(SHARECAST) – The Bank of England (BoE) should resist the temptation to raise interest rates in response to rising inflation, forecasting group Ernst & Young ITEM Club has warned, saying such a move could damage the recovery.
The group predicts that the consumer price index, the government’s preferred measure of inflation, will peak at nearly four percent in February, causing the BoE to increase interest rates from the current level of 0.5 percent.
However, it says that the BoE should “hold its nerve” as inflation will fall back below the two percent target.
“A premature rate rise would boost the pound, weakening the UK’s ability to increase its exports – particularly into the emerging markets – which we have long maintained hold the key to the UK’s economic recovery,” said ITEM’s chief economic advisor Peter Spencer.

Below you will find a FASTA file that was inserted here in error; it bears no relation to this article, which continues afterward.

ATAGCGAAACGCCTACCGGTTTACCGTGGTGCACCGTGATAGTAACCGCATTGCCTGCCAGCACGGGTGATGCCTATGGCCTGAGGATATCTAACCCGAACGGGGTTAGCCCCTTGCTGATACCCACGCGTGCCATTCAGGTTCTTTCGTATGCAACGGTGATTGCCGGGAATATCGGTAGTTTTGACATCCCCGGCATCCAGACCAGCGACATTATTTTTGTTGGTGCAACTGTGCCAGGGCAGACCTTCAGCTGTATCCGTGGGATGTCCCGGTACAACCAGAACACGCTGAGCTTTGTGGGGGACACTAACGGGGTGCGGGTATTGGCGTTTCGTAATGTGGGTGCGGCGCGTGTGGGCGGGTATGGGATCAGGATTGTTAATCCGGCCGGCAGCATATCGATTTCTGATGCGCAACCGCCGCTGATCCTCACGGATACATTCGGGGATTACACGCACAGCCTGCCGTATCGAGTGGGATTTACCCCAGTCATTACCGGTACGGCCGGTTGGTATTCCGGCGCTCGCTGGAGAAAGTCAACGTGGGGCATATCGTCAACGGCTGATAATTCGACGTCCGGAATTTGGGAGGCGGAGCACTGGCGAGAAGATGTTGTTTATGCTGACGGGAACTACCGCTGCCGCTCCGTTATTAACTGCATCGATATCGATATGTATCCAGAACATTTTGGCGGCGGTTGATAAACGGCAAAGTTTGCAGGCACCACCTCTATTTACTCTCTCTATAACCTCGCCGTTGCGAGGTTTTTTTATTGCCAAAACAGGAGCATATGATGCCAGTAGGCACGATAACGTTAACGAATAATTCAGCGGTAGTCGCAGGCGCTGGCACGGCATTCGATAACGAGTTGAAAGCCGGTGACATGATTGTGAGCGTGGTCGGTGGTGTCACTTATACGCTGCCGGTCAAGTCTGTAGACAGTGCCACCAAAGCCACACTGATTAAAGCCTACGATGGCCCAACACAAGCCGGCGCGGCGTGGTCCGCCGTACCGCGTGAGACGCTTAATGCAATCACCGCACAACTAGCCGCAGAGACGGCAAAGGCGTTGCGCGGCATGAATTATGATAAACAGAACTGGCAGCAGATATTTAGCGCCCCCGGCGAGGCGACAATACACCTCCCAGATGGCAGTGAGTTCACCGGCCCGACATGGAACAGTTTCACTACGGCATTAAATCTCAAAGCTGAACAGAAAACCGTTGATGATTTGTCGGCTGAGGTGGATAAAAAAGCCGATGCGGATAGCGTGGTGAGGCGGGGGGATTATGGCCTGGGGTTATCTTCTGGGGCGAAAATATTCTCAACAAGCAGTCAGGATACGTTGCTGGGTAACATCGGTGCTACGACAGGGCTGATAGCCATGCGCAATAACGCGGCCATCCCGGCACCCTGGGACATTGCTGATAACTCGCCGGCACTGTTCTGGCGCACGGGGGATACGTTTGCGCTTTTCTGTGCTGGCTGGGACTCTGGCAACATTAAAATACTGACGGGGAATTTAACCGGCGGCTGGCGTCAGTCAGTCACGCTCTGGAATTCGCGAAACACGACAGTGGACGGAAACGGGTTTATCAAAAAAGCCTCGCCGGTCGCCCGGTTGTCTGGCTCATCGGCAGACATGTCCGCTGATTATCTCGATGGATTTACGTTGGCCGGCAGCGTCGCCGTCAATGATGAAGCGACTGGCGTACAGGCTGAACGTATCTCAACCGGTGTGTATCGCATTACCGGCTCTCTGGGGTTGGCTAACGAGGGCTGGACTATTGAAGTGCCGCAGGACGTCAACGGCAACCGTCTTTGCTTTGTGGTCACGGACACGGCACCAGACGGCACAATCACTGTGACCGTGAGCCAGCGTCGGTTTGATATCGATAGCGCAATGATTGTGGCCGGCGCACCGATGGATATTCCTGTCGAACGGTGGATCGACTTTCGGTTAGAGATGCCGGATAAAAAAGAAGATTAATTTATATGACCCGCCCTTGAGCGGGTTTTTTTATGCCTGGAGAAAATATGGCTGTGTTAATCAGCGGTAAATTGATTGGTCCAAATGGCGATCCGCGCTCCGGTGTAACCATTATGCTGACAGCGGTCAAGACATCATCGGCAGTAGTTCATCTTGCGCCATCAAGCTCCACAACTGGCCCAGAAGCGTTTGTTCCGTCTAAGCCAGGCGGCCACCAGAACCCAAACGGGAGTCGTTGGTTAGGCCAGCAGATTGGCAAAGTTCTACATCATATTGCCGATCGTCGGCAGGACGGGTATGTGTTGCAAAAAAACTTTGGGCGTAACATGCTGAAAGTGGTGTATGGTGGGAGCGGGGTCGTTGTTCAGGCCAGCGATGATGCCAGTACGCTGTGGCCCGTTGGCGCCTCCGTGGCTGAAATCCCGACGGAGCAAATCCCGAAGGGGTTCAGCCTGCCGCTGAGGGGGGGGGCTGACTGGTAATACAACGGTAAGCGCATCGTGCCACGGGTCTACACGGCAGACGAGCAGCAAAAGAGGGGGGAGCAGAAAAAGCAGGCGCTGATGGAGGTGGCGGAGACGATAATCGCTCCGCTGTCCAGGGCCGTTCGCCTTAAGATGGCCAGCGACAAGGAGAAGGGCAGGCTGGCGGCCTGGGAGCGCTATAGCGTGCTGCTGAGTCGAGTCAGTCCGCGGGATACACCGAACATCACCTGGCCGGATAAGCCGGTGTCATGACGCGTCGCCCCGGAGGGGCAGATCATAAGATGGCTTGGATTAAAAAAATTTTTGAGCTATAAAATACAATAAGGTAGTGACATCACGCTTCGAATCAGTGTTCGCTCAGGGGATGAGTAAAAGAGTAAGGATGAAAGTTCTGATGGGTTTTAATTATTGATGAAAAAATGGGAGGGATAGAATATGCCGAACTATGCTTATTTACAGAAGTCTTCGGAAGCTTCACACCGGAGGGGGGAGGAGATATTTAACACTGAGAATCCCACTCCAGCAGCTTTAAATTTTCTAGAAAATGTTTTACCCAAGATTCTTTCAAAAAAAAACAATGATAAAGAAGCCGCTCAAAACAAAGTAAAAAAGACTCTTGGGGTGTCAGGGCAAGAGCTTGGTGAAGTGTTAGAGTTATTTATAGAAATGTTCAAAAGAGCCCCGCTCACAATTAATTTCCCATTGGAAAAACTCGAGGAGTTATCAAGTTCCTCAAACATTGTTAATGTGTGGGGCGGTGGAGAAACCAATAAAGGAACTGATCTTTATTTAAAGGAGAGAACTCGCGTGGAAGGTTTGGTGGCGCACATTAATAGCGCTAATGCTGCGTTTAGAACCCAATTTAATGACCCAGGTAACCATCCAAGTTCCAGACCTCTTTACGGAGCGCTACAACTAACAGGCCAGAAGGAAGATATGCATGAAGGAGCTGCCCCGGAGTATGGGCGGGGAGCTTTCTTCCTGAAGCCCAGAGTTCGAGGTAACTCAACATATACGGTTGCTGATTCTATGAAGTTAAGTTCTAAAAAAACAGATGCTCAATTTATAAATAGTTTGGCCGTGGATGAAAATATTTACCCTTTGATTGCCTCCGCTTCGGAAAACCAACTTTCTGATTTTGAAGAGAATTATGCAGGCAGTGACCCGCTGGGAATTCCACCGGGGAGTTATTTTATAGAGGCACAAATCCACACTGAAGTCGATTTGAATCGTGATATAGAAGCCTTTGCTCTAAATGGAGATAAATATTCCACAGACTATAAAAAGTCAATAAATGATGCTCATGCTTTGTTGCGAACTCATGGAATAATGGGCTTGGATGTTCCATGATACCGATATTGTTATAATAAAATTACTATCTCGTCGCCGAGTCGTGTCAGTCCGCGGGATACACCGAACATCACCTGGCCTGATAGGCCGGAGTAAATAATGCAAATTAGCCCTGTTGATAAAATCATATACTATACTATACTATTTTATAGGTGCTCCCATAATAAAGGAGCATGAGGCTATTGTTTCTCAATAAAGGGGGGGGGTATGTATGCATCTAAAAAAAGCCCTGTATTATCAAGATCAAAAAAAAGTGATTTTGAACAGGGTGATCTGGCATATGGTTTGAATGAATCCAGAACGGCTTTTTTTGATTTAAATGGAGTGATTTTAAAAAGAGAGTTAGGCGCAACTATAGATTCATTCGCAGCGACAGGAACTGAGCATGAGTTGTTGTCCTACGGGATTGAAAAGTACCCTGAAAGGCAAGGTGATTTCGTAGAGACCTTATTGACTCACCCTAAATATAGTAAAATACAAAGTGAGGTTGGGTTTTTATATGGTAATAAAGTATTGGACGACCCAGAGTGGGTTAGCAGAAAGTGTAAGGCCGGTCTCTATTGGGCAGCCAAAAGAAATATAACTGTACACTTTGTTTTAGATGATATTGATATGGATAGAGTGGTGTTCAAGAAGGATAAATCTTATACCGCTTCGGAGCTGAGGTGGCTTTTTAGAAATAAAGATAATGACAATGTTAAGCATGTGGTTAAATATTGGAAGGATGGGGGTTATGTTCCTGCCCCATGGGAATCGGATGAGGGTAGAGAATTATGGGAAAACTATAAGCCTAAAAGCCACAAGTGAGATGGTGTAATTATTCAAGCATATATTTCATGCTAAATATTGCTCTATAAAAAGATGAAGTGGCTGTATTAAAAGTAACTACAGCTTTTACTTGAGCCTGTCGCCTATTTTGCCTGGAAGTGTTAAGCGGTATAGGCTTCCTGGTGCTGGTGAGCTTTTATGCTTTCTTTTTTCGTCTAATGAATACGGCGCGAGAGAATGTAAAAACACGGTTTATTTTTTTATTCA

Recent inflation data, which has largely been caused by soaring global commodity prices, has made the prospect of interest rate rises in the next few months appear more likely. Howard Archer, chief UK and European economist at analyst group IHS Global Insight, said last week that the risk of an interest rate rise before the fourth quarter is mounting.
ITEM predicts that GDP will grow by 2.3 percent in 2011, rising to 2.8 percent in 2012.
“In addition to rising commodity prices, the VAT hike and the increase in employees’ National Insurance Contributions this April, ITEM also expects wage increases to remain below inflation throughout the year,” the group said.
“There is also a significant risk of further increases in unemployment, given the cuts to public spending,” it added.
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